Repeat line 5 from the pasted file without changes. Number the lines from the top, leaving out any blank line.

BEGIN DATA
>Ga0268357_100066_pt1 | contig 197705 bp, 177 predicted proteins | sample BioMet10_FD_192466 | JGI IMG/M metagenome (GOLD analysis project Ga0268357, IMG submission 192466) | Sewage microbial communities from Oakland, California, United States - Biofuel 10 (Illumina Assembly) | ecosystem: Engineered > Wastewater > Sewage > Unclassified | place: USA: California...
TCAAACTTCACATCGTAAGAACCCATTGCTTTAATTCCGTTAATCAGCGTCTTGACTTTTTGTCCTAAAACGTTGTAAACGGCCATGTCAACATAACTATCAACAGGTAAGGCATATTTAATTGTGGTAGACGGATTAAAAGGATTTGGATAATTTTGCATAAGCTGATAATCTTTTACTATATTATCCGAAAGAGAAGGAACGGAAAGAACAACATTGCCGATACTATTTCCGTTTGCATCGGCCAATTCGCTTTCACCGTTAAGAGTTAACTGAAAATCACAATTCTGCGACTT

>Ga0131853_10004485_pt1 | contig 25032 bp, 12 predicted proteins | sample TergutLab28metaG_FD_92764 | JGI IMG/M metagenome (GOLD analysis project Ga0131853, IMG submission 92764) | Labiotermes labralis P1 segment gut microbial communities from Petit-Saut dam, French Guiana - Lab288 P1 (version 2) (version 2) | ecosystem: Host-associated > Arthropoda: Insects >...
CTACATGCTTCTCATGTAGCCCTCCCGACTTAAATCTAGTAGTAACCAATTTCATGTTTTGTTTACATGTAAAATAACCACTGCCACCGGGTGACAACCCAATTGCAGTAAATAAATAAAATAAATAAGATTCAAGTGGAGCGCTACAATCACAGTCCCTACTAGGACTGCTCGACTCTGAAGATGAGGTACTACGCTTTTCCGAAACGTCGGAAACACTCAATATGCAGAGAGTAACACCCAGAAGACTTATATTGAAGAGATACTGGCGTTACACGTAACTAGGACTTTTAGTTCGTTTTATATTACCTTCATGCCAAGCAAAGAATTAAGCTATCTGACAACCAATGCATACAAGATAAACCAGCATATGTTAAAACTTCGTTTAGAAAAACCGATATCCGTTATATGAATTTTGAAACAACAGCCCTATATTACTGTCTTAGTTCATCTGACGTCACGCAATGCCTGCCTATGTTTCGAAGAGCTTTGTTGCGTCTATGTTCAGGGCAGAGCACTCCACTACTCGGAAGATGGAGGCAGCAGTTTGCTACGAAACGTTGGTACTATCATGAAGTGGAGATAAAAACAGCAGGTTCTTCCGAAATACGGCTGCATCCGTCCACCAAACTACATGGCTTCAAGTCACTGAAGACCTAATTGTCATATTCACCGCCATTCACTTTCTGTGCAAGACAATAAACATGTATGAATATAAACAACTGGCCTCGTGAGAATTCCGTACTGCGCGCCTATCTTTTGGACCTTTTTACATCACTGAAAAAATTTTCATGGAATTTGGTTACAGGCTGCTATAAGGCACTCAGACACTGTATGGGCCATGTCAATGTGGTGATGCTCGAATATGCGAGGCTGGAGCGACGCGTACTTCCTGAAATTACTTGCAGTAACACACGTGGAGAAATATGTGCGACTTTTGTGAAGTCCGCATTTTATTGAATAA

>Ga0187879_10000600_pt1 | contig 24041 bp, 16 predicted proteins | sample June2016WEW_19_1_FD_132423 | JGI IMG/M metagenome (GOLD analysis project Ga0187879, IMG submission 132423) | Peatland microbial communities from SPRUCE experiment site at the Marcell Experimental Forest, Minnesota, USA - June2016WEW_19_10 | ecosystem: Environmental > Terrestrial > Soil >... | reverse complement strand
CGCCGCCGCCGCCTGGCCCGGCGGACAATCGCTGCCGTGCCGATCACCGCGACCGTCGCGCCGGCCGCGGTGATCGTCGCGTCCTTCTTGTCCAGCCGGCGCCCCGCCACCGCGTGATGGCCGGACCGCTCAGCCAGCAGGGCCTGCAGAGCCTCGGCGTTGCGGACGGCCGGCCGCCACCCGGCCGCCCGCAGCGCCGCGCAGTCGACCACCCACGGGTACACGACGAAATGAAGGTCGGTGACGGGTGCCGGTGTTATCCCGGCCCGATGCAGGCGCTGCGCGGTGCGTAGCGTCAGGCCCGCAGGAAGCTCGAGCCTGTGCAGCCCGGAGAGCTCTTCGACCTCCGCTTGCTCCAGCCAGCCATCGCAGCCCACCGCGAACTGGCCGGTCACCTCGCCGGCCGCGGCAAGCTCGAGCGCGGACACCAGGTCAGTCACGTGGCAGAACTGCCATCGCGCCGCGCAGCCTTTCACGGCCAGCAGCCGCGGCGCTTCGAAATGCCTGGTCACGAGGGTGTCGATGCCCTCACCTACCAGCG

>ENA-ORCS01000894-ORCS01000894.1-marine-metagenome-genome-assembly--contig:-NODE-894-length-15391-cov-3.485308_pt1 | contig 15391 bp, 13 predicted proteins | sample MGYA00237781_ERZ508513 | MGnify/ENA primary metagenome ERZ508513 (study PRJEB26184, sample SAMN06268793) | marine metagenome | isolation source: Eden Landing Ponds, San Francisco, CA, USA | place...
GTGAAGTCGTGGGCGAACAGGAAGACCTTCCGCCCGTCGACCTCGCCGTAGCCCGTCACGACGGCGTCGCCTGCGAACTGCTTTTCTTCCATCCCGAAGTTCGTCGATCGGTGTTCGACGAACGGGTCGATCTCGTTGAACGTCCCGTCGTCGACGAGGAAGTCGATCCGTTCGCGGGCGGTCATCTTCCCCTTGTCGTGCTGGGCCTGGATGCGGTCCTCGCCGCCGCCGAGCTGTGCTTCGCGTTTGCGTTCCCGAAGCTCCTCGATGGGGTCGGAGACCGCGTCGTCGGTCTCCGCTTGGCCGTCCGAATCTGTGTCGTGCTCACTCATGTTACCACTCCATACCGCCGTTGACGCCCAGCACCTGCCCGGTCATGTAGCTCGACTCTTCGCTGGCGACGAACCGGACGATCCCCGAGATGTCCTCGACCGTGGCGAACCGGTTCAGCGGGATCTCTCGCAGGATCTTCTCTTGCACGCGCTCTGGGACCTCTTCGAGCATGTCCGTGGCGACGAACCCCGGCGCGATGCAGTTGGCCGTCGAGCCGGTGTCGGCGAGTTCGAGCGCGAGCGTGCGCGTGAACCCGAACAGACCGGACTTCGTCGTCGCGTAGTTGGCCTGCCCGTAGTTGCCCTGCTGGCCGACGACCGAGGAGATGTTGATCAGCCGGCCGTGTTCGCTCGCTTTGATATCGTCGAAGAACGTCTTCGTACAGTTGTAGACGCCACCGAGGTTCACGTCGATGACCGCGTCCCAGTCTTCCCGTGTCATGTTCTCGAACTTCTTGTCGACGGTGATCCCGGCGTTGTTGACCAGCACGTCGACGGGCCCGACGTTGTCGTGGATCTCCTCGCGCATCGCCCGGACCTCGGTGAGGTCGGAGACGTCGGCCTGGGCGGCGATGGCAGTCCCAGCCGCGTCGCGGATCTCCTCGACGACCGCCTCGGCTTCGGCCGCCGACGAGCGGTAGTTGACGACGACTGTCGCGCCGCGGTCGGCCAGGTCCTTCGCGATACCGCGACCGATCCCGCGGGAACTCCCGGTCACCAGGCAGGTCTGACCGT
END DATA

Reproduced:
>Ga0187879_10000600_pt1 | contig 24041 bp, 16 predicted proteins | sample June2016WEW_19_1_FD_132423 | JGI IMG/M metagenome (GOLD analysis project Ga0187879, IMG submission 132423) | Peatland microbial communities from SPRUCE experiment site at the Marcell Experimental Forest, Minnesota, USA - June2016WEW_19_10 | ecosystem: Environmental > Terrestrial > Soil >... | reverse complement strand